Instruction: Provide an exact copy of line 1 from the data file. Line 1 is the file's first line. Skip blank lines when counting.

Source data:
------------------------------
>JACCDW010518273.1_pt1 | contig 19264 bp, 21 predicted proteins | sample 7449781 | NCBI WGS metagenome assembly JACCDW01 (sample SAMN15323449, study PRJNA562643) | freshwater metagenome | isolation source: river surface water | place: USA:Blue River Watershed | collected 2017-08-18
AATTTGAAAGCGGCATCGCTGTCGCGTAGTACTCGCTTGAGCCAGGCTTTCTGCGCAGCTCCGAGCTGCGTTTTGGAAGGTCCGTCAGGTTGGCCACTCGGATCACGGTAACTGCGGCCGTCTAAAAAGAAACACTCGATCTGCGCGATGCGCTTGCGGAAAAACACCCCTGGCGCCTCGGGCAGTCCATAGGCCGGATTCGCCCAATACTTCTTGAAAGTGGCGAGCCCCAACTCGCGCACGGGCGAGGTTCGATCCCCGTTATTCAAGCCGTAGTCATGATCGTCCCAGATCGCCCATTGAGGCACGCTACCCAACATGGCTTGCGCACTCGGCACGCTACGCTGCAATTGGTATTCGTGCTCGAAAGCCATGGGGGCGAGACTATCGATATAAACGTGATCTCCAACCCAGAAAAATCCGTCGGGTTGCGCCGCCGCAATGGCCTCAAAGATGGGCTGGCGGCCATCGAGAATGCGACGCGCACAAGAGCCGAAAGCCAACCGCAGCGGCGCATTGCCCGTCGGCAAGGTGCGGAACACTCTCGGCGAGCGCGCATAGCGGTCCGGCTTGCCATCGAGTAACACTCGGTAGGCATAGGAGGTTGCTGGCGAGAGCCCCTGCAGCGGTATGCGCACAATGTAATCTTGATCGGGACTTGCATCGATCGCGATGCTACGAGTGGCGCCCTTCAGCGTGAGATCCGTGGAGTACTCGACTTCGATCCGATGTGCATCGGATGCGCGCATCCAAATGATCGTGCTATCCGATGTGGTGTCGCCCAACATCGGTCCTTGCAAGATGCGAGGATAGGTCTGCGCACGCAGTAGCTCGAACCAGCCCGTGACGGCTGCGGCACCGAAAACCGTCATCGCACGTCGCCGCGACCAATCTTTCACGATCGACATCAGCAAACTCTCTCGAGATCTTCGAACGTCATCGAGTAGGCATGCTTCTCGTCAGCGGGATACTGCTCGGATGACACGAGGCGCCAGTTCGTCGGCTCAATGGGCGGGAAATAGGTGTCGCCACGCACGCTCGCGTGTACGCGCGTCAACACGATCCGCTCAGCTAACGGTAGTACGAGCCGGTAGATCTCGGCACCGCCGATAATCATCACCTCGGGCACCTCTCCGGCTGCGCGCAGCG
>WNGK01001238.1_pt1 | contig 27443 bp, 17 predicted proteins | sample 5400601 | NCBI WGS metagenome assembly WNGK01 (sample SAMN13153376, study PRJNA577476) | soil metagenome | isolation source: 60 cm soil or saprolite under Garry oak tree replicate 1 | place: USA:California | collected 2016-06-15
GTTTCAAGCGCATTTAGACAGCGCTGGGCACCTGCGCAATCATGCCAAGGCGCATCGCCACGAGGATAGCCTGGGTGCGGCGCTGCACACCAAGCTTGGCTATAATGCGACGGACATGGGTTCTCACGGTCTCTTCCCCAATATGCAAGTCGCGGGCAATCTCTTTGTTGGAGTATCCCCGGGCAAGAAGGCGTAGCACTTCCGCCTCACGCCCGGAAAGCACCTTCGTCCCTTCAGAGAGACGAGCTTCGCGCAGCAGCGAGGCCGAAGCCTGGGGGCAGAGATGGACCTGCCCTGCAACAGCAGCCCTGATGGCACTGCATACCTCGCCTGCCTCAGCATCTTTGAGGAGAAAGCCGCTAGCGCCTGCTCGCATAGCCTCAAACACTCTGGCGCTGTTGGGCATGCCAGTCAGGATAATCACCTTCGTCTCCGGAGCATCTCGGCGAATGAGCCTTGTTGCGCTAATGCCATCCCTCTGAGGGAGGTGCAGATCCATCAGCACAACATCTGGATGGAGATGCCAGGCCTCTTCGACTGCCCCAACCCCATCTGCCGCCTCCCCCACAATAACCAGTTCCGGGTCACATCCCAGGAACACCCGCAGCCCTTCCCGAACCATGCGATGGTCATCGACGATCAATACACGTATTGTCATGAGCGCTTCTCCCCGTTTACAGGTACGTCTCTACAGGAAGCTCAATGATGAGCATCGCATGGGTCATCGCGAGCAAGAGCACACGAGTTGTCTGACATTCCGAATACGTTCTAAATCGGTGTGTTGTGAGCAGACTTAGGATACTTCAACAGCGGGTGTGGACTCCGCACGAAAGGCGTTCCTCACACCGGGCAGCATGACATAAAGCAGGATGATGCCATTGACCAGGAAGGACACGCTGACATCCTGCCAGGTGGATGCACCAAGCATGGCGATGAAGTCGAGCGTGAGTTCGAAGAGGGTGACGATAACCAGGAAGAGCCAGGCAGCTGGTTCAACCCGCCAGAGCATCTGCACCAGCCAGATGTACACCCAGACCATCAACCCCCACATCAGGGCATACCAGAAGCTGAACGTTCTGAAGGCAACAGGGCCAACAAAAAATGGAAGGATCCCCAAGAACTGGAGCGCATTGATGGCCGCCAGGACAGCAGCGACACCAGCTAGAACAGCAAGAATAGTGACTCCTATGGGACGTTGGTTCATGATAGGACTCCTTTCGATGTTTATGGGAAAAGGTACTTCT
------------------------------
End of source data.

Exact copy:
>JACCDW010518273.1_pt1 | contig 19264 bp, 21 predicted proteins | sample 7449781 | NCBI WGS metagenome assembly JACCDW01 (sample SAMN15323449, study PRJNA562643) | freshwater metagenome | isolation source: river surface water | place: USA:Blue River Watershed | collected 2017-08-18